With the introduction of the PRR's new Book of Rules on September 28, 1941 the Block-Limit Station came into being and the "sign" previously used at unattended block stations became the Block-Limit signal (Rule 293). At that time many of the continuously closed unattended block stations became block-limit stations.

USING BLOCK SIGNALS

Trains were usually authorized to pass block stations on signal indication, in other words by the operator displaying an aspect other than Stop-Signal (Rule 292). In most cases that would be Clear-Block (Rule 280). However, when the block ahead was occupied by a freight train a following freight train could receive a Permissive-Block (Rule 289) aspect provided such operations were permitted in the territory. Passenger trains could only operate in a clear block.

Of course if the train were diverting to a non-signaled and/or non-circuited track such as going into the siding or a yard, a Restricting signal (Rule 290) would be displayed. If for some reason the block signal could not be cleared at a block station, authority to enter the block was given to the train by the block operator issuing a Form C - Clearance Card when authorized by the Superintendent-Transportation.

At block-limit stations there are no block operators and the fixed signal (Rule 293) is such that it cannot be changed. Therefore, block authority is given to the train using a Form K - Clearance Card. The Form K simply authorizes the train to proceed by the block-limit station as though the named block signal (Clear or Permissive) was displayed. This form would have been given to the train prior to its departing the previous open block station or via trainphone, telephone or radio to the conductor and engineman prior to or when the train arrived at the block-limit station.

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Sample PRR Form K - Clearance Card. Actual form is 
5-1/4" x 4-1/2" printed on green paper.

RULE 280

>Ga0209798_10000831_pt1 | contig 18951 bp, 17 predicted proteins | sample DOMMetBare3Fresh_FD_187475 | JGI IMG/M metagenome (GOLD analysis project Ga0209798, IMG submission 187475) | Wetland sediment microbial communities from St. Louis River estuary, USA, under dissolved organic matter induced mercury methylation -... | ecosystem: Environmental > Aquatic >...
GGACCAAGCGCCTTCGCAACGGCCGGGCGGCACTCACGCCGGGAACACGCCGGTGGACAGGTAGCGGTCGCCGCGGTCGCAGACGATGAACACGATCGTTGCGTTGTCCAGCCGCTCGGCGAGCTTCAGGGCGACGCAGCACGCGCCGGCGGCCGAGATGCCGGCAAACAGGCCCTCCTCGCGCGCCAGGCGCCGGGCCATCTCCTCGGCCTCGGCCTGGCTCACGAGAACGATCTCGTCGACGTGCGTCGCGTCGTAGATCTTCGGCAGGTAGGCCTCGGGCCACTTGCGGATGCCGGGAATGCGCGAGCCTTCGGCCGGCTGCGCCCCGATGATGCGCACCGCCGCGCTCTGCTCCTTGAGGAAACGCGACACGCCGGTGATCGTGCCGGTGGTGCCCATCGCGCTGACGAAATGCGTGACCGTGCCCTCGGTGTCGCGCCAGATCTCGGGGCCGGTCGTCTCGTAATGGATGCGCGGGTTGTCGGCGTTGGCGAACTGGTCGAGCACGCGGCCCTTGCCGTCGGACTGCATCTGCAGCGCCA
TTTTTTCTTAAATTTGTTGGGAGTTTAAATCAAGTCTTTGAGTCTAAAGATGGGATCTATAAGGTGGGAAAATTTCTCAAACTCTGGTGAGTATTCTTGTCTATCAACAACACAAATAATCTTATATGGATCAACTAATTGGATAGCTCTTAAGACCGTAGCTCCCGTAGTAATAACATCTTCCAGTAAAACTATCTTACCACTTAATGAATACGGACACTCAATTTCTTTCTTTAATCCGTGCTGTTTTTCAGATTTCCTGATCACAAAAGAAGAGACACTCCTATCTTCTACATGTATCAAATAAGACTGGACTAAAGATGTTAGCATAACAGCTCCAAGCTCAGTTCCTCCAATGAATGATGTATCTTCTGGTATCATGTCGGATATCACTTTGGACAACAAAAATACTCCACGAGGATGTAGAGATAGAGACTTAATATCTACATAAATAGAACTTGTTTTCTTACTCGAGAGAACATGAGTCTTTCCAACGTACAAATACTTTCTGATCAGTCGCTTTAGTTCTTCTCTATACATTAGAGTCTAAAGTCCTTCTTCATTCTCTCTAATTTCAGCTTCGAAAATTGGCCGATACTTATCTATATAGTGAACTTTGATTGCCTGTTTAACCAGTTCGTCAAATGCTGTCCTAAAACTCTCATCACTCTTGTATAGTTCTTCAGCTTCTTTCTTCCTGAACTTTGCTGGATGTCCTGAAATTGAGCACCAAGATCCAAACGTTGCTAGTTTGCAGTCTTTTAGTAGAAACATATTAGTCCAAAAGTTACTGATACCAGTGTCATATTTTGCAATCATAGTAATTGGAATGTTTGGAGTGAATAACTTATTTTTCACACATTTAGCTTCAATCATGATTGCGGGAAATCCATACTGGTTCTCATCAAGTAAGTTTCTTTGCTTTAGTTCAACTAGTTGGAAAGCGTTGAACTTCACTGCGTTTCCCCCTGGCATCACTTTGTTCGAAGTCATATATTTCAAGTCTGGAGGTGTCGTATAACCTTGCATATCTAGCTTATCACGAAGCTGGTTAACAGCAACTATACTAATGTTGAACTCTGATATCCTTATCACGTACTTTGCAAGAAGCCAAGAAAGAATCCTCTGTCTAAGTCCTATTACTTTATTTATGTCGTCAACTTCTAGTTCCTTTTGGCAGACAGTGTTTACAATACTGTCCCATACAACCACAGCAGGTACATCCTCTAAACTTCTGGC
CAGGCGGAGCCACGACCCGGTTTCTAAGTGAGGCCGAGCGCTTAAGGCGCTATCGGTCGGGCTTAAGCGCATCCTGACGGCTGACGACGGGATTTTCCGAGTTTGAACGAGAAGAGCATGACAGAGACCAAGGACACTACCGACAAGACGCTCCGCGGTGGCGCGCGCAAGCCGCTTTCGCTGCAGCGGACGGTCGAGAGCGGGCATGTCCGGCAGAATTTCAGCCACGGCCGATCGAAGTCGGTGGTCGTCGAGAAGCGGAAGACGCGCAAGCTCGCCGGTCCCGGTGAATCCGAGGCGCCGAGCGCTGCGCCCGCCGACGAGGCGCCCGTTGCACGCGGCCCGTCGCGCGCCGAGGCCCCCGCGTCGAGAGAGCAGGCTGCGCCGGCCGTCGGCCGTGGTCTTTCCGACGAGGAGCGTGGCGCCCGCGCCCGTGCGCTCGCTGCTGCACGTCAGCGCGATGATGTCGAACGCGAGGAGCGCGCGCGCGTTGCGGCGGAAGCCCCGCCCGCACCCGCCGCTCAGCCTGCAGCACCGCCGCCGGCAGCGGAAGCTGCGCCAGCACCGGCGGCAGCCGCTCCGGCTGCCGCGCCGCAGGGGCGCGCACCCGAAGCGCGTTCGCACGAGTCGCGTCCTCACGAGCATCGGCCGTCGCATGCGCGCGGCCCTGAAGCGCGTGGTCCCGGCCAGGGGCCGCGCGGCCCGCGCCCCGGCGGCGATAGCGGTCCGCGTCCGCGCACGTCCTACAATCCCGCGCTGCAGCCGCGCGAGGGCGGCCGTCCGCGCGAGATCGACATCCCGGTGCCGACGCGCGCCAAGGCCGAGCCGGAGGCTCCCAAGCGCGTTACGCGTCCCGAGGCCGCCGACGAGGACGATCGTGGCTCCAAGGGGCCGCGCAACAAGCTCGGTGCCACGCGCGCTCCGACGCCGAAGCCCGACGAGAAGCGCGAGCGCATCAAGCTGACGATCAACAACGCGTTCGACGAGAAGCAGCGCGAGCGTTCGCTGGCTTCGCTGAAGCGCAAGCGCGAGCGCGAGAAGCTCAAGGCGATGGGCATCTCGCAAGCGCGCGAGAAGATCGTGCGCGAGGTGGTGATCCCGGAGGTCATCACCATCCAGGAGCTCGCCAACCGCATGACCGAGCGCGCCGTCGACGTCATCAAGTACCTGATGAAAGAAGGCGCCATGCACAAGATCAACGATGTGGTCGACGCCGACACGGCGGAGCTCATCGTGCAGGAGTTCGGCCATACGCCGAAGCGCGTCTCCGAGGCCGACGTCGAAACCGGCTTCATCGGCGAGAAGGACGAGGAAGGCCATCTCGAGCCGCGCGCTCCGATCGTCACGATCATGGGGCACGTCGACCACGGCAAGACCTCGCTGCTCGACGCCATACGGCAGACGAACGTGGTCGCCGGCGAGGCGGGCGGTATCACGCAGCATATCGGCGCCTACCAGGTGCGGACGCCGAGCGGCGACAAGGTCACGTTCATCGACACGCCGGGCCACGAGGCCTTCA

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NAME
Permissive-block

INDICATION
See below
 
RULE 287
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NAME
Clear-block

INDICATION
See below
PRR semaphore fixed signals used to convey block authority in MBS territory. From the PRR Operating Department Rules For Conducting Transportation, April 26, 1925. At this time the block-limit signal had not been established as a rule but was in use, designated as a "sign" in the timetable special instructions to be used at unattended block stations. Position light signals were also in use at this time.
RULE 280
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NAME
Clear-block

INDICATION
Proceed; for passenger trains, manual block clear, for trains other than passenger trains, manual block clear outside yard Limits.
 
RULE 289
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NAME
Permissive-block

INDICATION
Block occupied; for passenger trains, stop; for trains other than passenger trains, proceed prepared to stop short of a train or obstruction, but not exceeding 15 miles per hour.
RULE 293
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NAME
Block-Limit

INDICATION
Limit of the block. (Yellow light next to track governed)

 

RULE 293A
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NAME
Approach Block-Limit

INDICATION
Proceed prepared to stop at next Block-limit signal. Train exceeding Medium speed must at once reduce to that speed. NOTE - Will not apply to trains authorized to pass the Block-limit as though Clear-block signal were displayed.
PRR position light fixed signals used to convey block authority in MBS territory. From the PRR Rules for Conducting Transportation, October 28, 1956. Note - between 1925 and 1956 Clear-block changed from Rule 287 to 280 and Permissive-block changed from Rule 280 to 289. For those interested in replicating these aspects using Penn Central color light signals - Permissive-block was yellow with an "MB" plate on the mast while Clear-block was green with an "MB" plate on the mast with or without rounded end semaphore blades. ABB 03/01